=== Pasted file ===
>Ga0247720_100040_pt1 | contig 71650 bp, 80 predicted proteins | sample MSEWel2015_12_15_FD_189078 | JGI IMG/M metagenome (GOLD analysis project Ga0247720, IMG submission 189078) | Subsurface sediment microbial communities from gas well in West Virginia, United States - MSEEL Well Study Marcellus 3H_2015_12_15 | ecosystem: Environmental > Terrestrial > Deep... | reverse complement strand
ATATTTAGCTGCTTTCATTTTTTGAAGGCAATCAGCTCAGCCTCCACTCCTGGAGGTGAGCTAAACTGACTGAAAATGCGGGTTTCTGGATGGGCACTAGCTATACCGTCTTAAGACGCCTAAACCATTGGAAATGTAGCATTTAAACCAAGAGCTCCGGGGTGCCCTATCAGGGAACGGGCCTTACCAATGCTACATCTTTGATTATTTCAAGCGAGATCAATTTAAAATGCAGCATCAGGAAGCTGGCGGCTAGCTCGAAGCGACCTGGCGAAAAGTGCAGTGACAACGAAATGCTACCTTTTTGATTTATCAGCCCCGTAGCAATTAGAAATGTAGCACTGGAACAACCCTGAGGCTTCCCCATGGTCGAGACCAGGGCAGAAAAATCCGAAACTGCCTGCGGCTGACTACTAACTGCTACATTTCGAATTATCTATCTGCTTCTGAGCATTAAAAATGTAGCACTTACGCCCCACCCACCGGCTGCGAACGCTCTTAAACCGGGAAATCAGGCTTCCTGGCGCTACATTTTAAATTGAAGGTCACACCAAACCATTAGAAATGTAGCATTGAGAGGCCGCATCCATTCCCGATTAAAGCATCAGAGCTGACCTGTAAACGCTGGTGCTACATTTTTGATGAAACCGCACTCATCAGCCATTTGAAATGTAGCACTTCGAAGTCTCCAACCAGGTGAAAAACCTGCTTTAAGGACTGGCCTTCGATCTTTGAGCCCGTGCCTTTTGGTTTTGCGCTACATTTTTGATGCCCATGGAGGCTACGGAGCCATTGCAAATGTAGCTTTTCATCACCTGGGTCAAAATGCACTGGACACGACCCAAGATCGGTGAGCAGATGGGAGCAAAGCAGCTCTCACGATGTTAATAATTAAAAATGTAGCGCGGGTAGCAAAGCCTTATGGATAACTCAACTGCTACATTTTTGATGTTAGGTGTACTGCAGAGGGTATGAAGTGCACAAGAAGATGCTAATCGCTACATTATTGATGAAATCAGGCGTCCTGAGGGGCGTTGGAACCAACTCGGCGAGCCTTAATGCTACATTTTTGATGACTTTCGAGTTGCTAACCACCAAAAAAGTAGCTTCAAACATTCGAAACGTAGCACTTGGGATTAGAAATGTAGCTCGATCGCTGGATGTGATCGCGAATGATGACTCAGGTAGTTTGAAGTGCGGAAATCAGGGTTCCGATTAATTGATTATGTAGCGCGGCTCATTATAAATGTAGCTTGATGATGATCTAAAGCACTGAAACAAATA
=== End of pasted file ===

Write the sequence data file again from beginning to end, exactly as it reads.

>Ga0247720_100040_pt1 | contig 71650 bp, 80 predicted proteins | sample MSEWel2015_12_15_FD_189078 | JGI IMG/M metagenome (GOLD analysis project Ga0247720, IMG submission 189078) | Subsurface sediment microbial communities from gas well in West Virginia, United States - MSEEL Well Study Marcellus 3H_2015_12_15 | ecosystem: Environmental > Terrestrial > Deep... | reverse complement strand
ATATTTAGCTGCTTTCATTTTTTGAAGGCAATCAGCTCAGCCTCCACTCCTGGAGGTGAGCTAAACTGACTGAAAATGCGGGTTTCTGGATGGGCACTAGCTATACCGTCTTAAGACGCCTAAACCATTGGAAATGTAGCATTTAAACCAAGAGCTCCGGGGTGCCCTATCAGGGAACGGGCCTTACCAATGCTACATCTTTGATTATTTCAAGCGAGATCAATTTAAAATGCAGCATCAGGAAGCTGGCGGCTAGCTCGAAGCGACCTGGCGAAAAGTGCAGTGACAACGAAATGCTACCTTTTTGATTTATCAGCCCCGTAGCAATTAGAAATGTAGCACTGGAACAACCCTGAGGCTTCCCCATGGTCGAGACCAGGGCAGAAAAATCCGAAACTGCCTGCGGCTGACTACTAACTGCTACATTTCGAATTATCTATCTGCTTCTGAGCATTAAAAATGTAGCACTTACGCCCCACCCACCGGCTGCGAACGCTCTTAAACCGGGAAATCAGGCTTCCTGGCGCTACATTTTAAATTGAAGGTCACACCAAACCATTAGAAATGTAGCATTGAGAGGCCGCATCCATTCCCGATTAAAGCATCAGAGCTGACCTGTAAACGCTGGTGCTACATTTTTGATGAAACCGCACTCATCAGCCATTTGAAATGTAGCACTTCGAAGTCTCCAACCAGGTGAAAAACCTGCTTTAAGGACTGGCCTTCGATCTTTGAGCCCGTGCCTTTTGGTTTTGCGCTACATTTTTGATGCCCATGGAGGCTACGGAGCCATTGCAAATGTAGCTTTTCATCACCTGGGTCAAAATGCACTGGACACGACCCAAGATCGGTGAGCAGATGGGAGCAAAGCAGCTCTCACGATGTTAATAATTAAAAATGTAGCGCGGGTAGCAAAGCCTTATGGATAACTCAACTGCTACATTTTTGATGTTAGGTGTACTGCAGAGGGTATGAAGTGCACAAGAAGATGCTAATCGCTACATTATTGATGAAATCAGGCGTCCTGAGGGGCGTTGGAACCAACTCGGCGAGCCTTAATGCTACATTTTTGATGACTTTCGAGTTGCTAACCACCAAAAAAGTAGCTTCAAACATTCGAAACGTAGCACTTGGGATTAGAAATGTAGCTCGATCGCTGGATGTGATCGCGAATGATGACTCAGGTAGTTTGAAGTGCGGAAATCAGGGTTCCGATTAATTGATTATGTAGCGCGGCTCATTATAAATGTAGCTTGATGATGATCTAAAGCACTGAAACAAATA